So-called “socially responsible” investments are in the eye of the beholder, with social-investing firms often disagreeing about particular stocks, The Wall Street Journal reports.
What’s more, the newspaper says, social-investment firms aren’t always forthcoming about why companies don’t make their lists and their funds.
The Calvert Social Index, for example, does not include Wal-Mart Stores because it sells firearms, John Blanchard Jr., senior vice present of social products and policy for Calvert Group Ltd., told the Journal.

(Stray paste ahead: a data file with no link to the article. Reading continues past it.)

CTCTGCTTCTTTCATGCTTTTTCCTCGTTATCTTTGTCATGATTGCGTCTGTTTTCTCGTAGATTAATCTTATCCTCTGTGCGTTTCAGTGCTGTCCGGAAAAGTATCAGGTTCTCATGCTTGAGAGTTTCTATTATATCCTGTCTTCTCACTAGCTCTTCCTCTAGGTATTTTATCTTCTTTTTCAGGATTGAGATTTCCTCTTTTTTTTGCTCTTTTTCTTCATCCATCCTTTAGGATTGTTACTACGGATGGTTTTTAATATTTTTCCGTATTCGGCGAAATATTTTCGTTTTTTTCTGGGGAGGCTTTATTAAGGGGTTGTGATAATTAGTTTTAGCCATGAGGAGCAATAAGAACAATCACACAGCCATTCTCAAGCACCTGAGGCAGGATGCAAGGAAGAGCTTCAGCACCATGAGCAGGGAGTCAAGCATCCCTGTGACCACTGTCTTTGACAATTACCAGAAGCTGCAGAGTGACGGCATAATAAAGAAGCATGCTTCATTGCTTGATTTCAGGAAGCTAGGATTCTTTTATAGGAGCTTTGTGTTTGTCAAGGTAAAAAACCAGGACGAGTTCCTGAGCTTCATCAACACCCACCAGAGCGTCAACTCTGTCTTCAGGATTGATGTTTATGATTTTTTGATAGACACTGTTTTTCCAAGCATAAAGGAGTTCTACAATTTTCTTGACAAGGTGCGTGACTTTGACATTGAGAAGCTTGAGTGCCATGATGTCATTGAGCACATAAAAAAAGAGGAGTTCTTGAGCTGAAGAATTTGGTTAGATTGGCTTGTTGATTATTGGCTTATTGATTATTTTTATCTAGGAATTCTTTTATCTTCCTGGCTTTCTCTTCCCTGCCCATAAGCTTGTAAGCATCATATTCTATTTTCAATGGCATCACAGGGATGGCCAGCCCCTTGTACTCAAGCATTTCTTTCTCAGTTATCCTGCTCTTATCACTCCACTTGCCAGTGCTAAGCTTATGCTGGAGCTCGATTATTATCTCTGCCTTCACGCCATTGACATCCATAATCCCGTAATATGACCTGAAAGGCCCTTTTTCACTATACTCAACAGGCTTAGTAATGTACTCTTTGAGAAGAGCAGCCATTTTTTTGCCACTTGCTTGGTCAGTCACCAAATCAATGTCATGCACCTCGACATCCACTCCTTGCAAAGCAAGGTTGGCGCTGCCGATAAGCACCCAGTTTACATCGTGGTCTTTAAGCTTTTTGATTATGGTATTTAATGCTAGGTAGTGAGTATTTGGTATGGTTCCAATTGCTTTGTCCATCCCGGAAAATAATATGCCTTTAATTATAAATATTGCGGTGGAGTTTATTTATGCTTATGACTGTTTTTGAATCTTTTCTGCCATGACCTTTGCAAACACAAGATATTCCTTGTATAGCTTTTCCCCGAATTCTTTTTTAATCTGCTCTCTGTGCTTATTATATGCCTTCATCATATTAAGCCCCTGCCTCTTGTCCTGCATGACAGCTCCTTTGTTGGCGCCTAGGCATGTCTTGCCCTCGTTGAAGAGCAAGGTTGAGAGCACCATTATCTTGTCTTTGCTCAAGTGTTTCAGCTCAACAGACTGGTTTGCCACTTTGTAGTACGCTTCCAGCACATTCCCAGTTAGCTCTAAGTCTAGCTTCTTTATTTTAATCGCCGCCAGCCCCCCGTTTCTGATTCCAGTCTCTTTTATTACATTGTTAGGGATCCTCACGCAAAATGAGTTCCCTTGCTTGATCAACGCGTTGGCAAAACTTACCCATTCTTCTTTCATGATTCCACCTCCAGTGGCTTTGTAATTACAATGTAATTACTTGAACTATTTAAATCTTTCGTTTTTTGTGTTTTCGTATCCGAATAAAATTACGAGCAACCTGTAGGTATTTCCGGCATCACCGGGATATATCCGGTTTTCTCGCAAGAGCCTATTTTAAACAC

Citizens Funds, on the other hand, doesn’t like the way Wal-Mart treats its employees or the impact it has on small stores in rural communities, and so it keeps the retailer off its proprietary Citizens Index and out of its Citizens Index Fund, the Journal says.
But Kinder, Lydenberg, Domini & Co., however, includes Wal-Mart in its Domini 400 Social Index mirrored by Domini Social Equity. The firm tries to address concerns it has about Wal-Mart through discussions with management and by submitting proxy resolutions, research director Steven D. Lydenberg told the Journal.
Wal-Mart spokesman Jay Allen told the Journal the retailer isn’t perfect but is a good corporate citizen.